From hypothetical root of the cubic network, clade Ja consisting of haplotypes Ja1–Ja3 and Pr1–Pr2 separated from haplotype Jbl by variable site 236, clade Je consisting of haplotypes Je1–Je4 separated from haplotypes Jb4 or Jb6 by variable site 308, clade Jc consisting of haplotypes Jc1–Jc8 separated from haplotypes Jb4 or Jb6 by variable site 266, and clade Jd consisting of haplotypes Jd1–Jd11 separated from haplotypes Jb1, Jb2, Jb4, Jb6, Jb14 by variable sites 200 and 230.
Other Eurasian haplotypes were complicated, but separated by one to three substitutions from the root. From the root, clade Sa consisting of haplotypes Sa2–Sa6 differed by variable site 392, and clade Ma consisting of haplotypes Ma1, Ma2 and Ma4 differed by variable site 228. Bohemian haplotypes differed by three substitutions from the root. It is interesting that Bohemian haplotypes were separated through Siberian haplotype from haplotype Sa7/Ma5 situating from the root.
Genetic distances between populations
Genetic distances between populations (dxy) for Hokkaido, Primorskii, Sakhalin, Magadan, Siberia and Bohemian populations were calculated using the pairwise frequency of haplotypes between two populations and the number of nucleotide substitutions between the pairwise haplotypes. The NJ tree using the genetic distances between populations (Fig. 3) showed that nodes for these populations were connected with relatively short distances between 0.3 and 0.8, as indicated in the network tree, whereas most of the clades radiated from the node. Lengths of branches were shorter in the Primorskii and Sakhalin populations (around 1.5) than in the Hokkaido, Siberia and Bohemian populations (2.7 to 3.0). In the NJ tree, the Hokkaido population had close relations to the Primorskii population, and the Bohemian population was located close to the Siberian population.
Pairwise sequence difference
Pairwise sequence differences (Fig. 4) were calculated by nucleotide differences in haplotypes between individuals in each region (Baker & Marshall 1997). Average pairwise sequence differences for North Hokkaido, East Hokkaido, Central Hokkaido and Southwest Hokkaido were 0.98, 1.05, 0.46 and 0.97%, respectively. Those for Primorskii, Sakhalin and Magadan were 0.66, 0.57 and 0.33%, respectively.
Pairwise sequence differences for Magadan, Sakhalin and Primorskii generated a bimodal curve, one peak with a 0–1 substitution difference representing the close similarity among haplotypes within each clade, and the other peak with a 3–4 substitution difference reflecting the more distant haplotypes from different clades. On the other hand, pairwise sequence differences for Hokkaido haplotypes had only one peak: a 3–5 substitution difference for North Hokkaido, a 4–5 substitution dif-Haplotype diversity ference for Southwest Hokkaido, a 4–6 substitution difference for East Hokkaido, and a 1–2 substitution difference for Central Hokkaido.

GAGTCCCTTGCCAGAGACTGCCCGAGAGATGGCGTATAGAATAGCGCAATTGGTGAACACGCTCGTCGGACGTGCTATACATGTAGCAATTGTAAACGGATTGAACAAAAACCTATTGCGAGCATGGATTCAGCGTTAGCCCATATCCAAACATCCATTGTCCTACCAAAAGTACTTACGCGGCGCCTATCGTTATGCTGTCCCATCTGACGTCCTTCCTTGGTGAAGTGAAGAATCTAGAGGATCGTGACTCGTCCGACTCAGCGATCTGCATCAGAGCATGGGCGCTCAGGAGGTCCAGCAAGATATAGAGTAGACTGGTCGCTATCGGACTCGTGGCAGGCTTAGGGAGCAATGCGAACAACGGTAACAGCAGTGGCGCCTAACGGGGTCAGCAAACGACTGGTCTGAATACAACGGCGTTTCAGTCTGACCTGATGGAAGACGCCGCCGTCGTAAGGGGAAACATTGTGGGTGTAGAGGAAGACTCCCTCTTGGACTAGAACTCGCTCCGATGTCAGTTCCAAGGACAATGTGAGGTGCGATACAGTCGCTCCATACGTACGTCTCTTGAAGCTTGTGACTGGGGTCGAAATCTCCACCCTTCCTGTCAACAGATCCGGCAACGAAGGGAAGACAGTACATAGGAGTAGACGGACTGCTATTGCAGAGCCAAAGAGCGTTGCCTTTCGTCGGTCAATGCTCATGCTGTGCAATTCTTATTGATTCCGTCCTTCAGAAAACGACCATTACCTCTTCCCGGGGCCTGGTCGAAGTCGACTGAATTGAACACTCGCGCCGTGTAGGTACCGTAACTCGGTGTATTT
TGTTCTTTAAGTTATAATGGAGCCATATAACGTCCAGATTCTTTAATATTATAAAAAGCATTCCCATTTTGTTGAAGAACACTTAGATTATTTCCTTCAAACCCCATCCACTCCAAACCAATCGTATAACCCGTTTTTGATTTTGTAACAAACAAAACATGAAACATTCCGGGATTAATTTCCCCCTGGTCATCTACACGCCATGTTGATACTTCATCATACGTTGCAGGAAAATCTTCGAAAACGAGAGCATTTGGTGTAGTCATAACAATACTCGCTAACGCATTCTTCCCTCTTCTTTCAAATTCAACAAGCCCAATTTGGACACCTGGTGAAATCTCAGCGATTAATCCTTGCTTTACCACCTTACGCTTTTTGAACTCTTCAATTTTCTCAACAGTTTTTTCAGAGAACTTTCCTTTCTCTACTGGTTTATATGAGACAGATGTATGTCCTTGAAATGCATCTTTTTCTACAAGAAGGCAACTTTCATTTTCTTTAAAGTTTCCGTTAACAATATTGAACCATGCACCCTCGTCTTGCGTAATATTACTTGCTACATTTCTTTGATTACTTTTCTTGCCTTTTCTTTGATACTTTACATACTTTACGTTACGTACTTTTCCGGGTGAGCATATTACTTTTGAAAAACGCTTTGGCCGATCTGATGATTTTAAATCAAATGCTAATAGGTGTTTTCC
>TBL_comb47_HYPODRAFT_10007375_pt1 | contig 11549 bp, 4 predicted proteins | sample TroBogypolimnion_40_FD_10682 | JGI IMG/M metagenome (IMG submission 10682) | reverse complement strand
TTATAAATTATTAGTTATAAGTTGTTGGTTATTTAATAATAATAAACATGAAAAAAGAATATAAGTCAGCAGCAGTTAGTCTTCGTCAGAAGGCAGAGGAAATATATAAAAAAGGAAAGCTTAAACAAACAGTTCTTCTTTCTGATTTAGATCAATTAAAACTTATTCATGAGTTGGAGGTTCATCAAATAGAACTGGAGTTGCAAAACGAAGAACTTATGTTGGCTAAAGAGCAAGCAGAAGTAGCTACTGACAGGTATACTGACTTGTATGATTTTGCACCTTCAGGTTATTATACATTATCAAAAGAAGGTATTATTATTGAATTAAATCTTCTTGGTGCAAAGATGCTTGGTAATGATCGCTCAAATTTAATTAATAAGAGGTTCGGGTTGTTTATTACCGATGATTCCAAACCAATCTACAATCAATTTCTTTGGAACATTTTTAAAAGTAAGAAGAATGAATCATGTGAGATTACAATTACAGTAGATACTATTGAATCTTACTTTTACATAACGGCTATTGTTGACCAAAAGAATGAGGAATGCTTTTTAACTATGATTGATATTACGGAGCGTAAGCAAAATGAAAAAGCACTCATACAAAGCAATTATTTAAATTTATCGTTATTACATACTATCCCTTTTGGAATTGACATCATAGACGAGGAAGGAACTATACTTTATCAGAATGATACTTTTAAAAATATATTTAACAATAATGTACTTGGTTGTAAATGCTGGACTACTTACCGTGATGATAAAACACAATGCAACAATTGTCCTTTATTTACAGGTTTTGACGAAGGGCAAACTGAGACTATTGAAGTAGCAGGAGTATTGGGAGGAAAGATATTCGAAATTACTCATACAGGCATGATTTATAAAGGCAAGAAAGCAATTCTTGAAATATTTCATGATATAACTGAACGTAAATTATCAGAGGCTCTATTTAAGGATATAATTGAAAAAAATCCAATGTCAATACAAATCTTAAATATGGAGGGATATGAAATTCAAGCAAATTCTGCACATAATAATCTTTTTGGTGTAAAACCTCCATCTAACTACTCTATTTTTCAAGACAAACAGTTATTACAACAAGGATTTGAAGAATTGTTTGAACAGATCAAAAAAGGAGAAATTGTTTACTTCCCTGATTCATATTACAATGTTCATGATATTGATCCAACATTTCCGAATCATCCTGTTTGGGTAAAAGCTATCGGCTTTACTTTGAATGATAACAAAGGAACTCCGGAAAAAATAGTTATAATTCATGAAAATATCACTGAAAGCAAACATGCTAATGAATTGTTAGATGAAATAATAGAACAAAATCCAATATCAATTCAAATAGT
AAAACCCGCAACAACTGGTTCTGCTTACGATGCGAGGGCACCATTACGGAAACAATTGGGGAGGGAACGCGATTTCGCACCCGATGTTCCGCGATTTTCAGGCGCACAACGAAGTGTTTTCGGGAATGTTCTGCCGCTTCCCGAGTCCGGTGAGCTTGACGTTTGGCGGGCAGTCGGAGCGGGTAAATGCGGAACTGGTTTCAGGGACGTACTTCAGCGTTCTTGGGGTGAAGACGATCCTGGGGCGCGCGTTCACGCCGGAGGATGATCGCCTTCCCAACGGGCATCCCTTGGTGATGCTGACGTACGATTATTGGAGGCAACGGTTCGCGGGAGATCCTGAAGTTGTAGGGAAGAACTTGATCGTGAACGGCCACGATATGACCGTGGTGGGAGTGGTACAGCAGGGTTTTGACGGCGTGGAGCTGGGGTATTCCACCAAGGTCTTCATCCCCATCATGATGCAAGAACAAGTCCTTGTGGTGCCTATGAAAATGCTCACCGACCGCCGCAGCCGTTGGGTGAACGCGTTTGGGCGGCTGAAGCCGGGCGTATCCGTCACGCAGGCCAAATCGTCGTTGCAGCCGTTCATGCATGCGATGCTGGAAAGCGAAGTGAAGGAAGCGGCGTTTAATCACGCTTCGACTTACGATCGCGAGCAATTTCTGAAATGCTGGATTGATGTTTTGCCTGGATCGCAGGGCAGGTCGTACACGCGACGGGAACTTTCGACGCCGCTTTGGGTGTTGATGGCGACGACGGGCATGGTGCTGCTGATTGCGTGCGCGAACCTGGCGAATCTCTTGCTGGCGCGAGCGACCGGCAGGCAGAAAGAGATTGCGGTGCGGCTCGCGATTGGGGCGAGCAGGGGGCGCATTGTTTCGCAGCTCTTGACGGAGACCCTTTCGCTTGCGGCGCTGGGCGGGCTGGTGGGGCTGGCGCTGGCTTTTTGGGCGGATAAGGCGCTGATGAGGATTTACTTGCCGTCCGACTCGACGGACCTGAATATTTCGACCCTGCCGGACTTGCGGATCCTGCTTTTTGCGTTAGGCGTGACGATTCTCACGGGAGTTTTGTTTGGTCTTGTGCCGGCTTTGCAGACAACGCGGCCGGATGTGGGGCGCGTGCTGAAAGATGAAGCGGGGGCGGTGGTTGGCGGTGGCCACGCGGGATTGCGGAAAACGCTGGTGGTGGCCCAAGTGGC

Haplotype diversities (h) for Hokkaido, Primorskii, Sakhalin and Magadan (Fig. 5) were compared with those of snow goose (Quinn & Wilson 1993), turnstone (Wenink et al. 1994), dunlin (Wenink, Baker & Tilanus 1993), Japanese crane Grus japonensis (Abe 1996b), Blakiston's fish-owl Ketupa blakistoni (Abe 1996a), common chaffinch Fringilla coelebs (Marshall & Baker 1997) and rock ptarmigan Lagopus mutus (Baba et al. 2001). Haplotype diversities for northern Hokkaido, eastern Hokkaido, central Hokkaido and southwestern Hokkaido were 0.97, 0.91, 0.83 and 0.95, respectively. Such high haplotype diversities are also reported in the dunlin (Wenink et al. 1994) and the snow goose.
A total of 62 mitochondrial haplotypes were detected in 174 samples from the hazel grouse, collected in Hokkaido, Primorskii, Sakhalin, Magadan, Siberia and Bohemia. Haplotype diversity for four populations from Hokkaido was more than 0.8, suggesting that a reasonable population size had been maintained throughout their historyty.
A phylogenetic tree, using the 62 haplotypes from B. bonasia and four haplotypes from B. sewerzowi as a reference, showed that these two species exhibited clear separation with a 2–parameter distance of 5.14%. Using a molecular clock rate of 20.8% divergence per million years for the domain I in the mitochondrial control region, we found that the two species probably split about 250,000 years ago. Hokkaido haplotypes, including haplotypes Pr1 and Pr2 from Primorskii, were clearly separated from other Eurasian haplotypes, not only in the phylogenetic tree produced by the NJ method, but also in the network tree, which showed that variable site 241 differed between the Hokkaido and other Eurasian haplotypes.